Subscribe to School Law Newsletter
Close Window

Remote Learning Due To COVID-19 Did Not Violate IDEA

In the case of Simpson-Vlach v. Mich. Dep’t of Educ., 6th Cir. No 22-1724 (May 10, 2023), a federal appellate court held that (1) a school district’s remote learning policy in response to the COVID-19 pandemic did not violate a student’s established individualized education program (“IEP”) under the Individuals with Disabilities Education Act (“IDEA”) or deny a free appropriate public education (“FAPE”); and (2) a claim under the Racketeer Influenced and Corrupt Organizations Act (“RICO”) was inappropriate when the parents did not suffer a direct injury from the alleged conduct.

In this case, the parents argued that (1) the school district’s decision to move to remote learning due to COVID-19 violated the IDEA because this transition constituted a change in placement in violation of the students’ IEPs and (2) the school districts illegally used funds received under the IDEA intended for IEPs for protective equipment for all staff and students instead. In response, the school district argued that (1) the harm under IDEA was not ongoing or likely to happen again and the harm experienced was not specific to the parents of students with IEPs and (2) the complaint failed to allege causation of the individual actions to the injury that was caused. The federal appellate court agreed with the school district.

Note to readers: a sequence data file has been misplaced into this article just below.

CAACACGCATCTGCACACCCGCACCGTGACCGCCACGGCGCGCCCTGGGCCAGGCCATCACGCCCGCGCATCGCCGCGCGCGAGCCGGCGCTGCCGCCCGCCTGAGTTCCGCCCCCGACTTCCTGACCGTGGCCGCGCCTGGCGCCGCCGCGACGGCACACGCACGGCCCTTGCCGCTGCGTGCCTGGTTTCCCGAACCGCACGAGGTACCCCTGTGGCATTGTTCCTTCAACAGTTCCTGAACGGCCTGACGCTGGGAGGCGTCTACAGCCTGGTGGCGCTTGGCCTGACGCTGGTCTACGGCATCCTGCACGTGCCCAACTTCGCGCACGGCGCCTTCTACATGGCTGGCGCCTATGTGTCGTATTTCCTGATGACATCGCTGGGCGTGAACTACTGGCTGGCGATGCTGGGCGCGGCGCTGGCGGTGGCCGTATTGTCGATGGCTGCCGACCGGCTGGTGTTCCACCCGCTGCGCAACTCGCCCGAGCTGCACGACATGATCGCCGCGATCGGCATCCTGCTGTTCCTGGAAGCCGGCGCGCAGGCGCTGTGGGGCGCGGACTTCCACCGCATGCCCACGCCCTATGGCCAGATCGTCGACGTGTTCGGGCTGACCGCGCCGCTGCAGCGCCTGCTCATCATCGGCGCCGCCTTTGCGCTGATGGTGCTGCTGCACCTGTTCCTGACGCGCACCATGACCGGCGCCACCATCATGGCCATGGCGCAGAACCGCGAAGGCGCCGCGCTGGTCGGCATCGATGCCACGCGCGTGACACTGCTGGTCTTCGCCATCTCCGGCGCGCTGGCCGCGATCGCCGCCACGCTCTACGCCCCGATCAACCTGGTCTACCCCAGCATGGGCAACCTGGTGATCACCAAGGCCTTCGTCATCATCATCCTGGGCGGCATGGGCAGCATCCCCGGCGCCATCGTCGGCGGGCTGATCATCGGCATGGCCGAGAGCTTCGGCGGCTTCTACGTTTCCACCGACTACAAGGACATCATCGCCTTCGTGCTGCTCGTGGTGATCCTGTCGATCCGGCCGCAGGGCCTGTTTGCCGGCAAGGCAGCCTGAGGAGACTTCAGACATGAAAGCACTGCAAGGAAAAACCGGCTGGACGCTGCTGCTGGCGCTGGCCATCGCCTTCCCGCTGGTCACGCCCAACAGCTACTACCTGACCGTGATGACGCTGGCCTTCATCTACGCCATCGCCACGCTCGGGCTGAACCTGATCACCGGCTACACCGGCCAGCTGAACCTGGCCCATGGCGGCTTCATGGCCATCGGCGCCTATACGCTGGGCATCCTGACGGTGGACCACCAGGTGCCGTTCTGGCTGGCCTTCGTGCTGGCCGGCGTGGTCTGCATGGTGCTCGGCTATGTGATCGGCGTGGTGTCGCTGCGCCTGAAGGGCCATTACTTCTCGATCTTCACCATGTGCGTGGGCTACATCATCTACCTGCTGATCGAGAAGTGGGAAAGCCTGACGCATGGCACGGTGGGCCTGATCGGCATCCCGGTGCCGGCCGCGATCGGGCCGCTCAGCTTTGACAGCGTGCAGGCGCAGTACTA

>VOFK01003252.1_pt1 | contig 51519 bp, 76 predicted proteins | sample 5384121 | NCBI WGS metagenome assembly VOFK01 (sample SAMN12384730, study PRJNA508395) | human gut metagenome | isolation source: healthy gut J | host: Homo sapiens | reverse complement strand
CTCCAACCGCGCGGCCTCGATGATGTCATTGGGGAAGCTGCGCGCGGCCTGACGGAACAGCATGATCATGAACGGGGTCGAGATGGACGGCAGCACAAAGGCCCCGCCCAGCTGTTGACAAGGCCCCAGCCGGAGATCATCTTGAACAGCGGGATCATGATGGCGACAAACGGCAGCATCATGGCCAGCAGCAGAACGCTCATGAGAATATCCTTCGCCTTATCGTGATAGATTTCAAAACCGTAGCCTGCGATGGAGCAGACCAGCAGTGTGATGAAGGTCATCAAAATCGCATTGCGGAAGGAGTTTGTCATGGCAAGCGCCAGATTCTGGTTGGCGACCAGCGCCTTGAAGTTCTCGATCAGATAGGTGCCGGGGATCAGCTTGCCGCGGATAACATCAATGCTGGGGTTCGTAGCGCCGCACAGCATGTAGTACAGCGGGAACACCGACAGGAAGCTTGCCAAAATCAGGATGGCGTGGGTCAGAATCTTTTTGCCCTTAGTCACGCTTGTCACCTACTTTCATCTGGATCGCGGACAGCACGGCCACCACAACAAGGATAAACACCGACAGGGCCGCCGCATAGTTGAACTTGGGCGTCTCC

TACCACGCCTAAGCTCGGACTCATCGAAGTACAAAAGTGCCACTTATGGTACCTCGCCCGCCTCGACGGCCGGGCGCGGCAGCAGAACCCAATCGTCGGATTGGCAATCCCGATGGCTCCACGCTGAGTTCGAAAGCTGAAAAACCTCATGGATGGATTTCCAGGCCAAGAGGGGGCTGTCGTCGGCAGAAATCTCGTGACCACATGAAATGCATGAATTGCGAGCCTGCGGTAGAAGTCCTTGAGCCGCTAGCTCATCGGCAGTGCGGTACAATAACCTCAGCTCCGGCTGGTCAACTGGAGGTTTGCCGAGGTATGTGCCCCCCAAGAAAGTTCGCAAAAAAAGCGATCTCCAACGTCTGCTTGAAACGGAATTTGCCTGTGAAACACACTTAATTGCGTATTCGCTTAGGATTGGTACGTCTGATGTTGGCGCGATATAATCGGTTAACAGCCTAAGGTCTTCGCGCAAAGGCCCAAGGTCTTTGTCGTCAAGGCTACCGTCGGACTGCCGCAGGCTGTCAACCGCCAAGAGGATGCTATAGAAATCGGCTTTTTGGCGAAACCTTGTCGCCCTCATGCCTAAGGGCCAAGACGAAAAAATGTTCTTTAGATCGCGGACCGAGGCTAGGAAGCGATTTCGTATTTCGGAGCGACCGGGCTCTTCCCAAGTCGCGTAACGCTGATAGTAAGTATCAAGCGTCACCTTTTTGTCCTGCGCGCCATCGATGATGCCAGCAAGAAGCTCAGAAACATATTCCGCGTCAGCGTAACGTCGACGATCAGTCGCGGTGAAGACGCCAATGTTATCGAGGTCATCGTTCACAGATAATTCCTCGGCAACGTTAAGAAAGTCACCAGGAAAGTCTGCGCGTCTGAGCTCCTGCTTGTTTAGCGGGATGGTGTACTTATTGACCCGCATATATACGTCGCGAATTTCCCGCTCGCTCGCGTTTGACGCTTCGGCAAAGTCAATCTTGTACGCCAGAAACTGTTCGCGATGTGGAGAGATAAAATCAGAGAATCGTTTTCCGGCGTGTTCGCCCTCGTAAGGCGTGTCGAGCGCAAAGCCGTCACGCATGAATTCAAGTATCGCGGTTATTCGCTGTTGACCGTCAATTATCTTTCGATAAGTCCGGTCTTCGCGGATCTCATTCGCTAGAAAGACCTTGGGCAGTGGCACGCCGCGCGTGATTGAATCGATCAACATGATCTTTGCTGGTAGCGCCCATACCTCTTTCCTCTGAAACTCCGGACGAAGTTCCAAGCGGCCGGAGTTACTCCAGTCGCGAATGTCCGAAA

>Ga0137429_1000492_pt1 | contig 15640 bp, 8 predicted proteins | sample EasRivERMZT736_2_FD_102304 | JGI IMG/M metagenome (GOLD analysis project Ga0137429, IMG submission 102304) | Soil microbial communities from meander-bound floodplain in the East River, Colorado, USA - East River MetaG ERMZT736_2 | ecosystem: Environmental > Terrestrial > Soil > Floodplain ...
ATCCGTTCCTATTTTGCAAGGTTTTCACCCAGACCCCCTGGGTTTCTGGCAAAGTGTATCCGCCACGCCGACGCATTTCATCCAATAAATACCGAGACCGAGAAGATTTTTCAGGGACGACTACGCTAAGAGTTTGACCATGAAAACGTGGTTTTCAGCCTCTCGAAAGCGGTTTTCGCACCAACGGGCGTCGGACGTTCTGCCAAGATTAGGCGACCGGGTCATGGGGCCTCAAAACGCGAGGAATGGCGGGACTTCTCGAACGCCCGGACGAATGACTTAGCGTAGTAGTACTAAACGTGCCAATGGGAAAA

In support of its decision in favor of the school district, the federal appellate court explained that a claim for a violation of IDEA must show that a past injury presents continuing adverse effects or future injury has a substantial risk of occurring, neither of which were shown. The federal appellate court further explained that, even if wire fraud was committed, the entity who received the false assurances was the Department of Education, not the parents; the parents would have no right to assert a claim on behalf of the Department of Education.

To read this case, click here.

Authors: Matthew John Markling and the McGown & Markling Team.

Note: This blog entry does not constitute – nor does it contain – legal advice. Legal jurisprudence is like the always-changing Midwestern weather. As a result, this single blog entry cannot substitute for consultation with a McGown & Markling attorney. If legal advice is needed with respect to a specific factual situation, please feel free to contact a McGown & Markling attorney.

Leave a Reply

Your email address will not be published. Required fields are marked *

This site uses Akismet to reduce spam. Learn how your comment data is processed.